another thing to do is grab miles' kind of blue album and just play along with wynton kelly.  his comping is amazing.
thumb over and thumb under techniques are just something we use when teaching fingerings to chinlderen or beginers not ready to really understand how the mechanics of piano playing work.  another words..
we do have to teach a begginer that the correct fingering for the c major scale is 12312345.  it is easier to say that the thumb goes under or over after 123 than to explain what really should happen.  the whole hand does not change positions before you hit 1 again either.  it is on the way to this position change that 1 hits again.  so no there is no little jump.  if there is a "little jump"  your technique is flawed.
i also might add, when you do the charleston thing, have the drums just play straight quarter notes on the ride, and a cross-stick "crack" on beat 4.  the bass will simply walk.  this is all super simple stuff, but you must be able to swing out and make it feel good doing this before anything more complex will sound good.
i never use what youa are calling "thumb under technique".  i consider that something to use in the teaching of children the pianoforte.
cheers!
i must admit he is fantastic ,however i would rather listen to bill evans  sorry
is there really a "right fingering" to certain patterns? e.g. i learned the pentatonic (rh) with 123-12 as the book says, but i can't do it fast no matter how i try.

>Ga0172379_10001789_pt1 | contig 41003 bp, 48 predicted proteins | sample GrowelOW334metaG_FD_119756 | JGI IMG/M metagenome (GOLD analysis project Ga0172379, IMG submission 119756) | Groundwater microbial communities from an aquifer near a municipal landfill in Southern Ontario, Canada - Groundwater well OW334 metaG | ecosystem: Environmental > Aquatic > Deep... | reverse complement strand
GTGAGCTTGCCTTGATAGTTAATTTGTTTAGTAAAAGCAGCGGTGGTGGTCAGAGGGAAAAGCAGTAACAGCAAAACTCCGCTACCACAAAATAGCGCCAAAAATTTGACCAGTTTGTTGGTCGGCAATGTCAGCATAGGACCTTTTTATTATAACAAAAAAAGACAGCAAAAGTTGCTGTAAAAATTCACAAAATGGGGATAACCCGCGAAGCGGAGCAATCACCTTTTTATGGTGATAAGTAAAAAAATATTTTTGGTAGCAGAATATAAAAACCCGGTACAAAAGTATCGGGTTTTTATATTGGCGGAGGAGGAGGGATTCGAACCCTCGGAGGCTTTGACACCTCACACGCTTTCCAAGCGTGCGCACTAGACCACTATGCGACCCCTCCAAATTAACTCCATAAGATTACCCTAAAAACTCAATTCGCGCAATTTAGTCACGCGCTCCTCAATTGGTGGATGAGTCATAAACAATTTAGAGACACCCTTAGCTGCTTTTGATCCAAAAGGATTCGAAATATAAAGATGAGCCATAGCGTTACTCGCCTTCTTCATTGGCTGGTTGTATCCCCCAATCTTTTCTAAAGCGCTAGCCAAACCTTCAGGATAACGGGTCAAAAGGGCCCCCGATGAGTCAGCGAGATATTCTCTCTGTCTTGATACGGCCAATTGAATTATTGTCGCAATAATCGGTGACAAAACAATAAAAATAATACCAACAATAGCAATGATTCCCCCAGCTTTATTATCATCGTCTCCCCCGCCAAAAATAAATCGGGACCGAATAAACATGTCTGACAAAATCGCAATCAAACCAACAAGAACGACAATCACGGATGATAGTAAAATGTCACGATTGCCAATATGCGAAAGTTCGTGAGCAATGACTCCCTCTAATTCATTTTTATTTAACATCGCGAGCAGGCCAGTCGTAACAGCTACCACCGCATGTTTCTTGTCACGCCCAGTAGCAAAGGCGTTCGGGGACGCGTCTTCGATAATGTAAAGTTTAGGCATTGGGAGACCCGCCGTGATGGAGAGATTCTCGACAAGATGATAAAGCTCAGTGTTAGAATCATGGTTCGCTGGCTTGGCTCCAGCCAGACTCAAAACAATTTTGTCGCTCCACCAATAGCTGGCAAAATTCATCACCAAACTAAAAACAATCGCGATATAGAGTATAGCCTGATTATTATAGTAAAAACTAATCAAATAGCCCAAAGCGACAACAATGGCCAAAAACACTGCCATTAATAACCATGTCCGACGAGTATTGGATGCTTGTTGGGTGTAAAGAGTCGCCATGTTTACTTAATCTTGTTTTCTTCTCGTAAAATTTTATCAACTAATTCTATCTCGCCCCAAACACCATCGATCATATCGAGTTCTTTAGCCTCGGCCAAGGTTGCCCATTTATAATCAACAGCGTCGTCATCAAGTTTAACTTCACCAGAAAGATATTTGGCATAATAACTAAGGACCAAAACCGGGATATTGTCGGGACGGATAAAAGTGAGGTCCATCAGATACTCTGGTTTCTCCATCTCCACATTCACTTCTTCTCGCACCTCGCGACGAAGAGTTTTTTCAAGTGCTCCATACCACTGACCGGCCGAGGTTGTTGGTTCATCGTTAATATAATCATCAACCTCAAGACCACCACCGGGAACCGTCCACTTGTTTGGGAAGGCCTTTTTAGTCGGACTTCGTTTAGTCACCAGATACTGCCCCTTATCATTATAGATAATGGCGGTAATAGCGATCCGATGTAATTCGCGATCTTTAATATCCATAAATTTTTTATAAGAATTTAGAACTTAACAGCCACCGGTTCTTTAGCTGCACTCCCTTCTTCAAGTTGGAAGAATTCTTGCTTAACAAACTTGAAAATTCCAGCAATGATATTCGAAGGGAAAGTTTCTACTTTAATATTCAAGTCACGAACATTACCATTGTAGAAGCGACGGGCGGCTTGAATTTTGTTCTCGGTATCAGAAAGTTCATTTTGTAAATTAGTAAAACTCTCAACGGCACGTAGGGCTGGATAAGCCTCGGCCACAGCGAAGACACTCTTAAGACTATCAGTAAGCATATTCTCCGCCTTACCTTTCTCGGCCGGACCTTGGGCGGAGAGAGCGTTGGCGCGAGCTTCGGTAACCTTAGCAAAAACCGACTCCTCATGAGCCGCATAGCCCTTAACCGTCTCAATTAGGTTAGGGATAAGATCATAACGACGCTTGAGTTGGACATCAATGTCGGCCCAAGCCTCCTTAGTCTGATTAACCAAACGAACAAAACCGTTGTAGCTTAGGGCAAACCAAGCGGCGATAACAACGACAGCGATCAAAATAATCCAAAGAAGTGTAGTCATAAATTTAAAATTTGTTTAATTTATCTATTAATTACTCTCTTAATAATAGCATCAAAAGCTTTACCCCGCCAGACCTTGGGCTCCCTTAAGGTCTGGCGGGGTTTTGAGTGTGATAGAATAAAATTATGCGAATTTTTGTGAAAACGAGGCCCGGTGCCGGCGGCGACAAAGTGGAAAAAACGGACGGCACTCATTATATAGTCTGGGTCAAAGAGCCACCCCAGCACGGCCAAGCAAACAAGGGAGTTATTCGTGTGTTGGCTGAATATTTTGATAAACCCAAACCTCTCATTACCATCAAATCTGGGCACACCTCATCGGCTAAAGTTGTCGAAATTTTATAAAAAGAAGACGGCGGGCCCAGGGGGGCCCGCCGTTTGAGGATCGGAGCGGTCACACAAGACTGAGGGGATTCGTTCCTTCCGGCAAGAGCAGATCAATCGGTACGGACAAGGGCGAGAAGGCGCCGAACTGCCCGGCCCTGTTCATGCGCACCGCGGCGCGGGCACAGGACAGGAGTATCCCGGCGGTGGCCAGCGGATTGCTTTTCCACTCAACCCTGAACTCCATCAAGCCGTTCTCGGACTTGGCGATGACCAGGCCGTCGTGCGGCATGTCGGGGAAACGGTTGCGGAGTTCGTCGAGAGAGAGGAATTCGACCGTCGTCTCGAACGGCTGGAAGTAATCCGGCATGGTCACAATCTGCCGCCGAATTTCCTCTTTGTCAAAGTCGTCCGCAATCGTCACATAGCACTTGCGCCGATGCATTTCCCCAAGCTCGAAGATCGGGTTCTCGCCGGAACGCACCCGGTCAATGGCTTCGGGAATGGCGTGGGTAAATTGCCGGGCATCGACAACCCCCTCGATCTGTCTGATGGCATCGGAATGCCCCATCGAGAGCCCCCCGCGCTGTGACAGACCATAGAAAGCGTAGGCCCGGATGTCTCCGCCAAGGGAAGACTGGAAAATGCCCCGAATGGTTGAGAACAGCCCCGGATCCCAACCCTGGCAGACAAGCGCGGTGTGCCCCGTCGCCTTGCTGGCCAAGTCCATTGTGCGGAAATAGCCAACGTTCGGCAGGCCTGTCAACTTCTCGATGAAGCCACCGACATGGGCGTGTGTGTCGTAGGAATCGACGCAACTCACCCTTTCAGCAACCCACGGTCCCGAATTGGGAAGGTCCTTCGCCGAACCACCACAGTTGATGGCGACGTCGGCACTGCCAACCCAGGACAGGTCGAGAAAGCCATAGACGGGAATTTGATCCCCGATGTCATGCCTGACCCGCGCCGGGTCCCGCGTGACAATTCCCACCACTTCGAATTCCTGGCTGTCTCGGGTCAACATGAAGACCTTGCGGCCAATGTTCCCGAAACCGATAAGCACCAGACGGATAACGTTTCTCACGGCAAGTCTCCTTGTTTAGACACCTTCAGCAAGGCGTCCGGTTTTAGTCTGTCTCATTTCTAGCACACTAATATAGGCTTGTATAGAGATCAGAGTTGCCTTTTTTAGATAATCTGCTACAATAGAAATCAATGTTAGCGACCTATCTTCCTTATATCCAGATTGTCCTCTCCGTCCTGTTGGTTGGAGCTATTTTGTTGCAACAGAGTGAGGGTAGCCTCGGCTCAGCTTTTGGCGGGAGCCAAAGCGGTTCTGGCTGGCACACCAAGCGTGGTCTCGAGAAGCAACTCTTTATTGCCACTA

instead, i do most of my pentatonic runs (on c as an example) as follows: "do-re-mi, re-mi-so, mi-so-la, so-la-do, la-do-re, do-re-mi, do-re-mi, re-mi-so..." i can do it much faster this way than if i do a straight "do-re-mi-so-la, do-re-mi-so-la, do-re-mi-so-la...". in fact, i really have trouble with doing straight-up runs, unless i use both hands (crossover: l-r-l-r...)

am i doing it "wrong"?


try practicing different patterns using only fingers 123, both ascending and descending. for example, ascending pattern- cde - def - efg - fga - gab, abc , etc. or you could do this decending pattern - ededc - dcdcb, cbcba, babag, agagf, gfgfe, fefed, ededc, etc. you will probably master them quickly if you do this all the time - you don't have to be at a piano to do this. just tap at school, work, desk, lap, or when watching tv. :)

if you want to really see what i'm talking about, you can go to the technique and exercises section on ljp and download my exercises.
in art tatum, you usually have decending pentatonic runs(not ascending - which is a little bit harder to do) in the right hand and ascending pentatonic runs(not descending - which is a little bit harder to do) in the left. therefore, i always practice descending pentatonic runs in the right hand and ascending ones in the left hand.
basically, if you master all of tatum' runs and technique, you are basically prepared to play any difficult classical piece out there. but i'm not so sure about alkan and hamelin, i have been playing tatum for 6 months now and i can play as fast as alkan, but my accuracy decreases if i try to go that fast.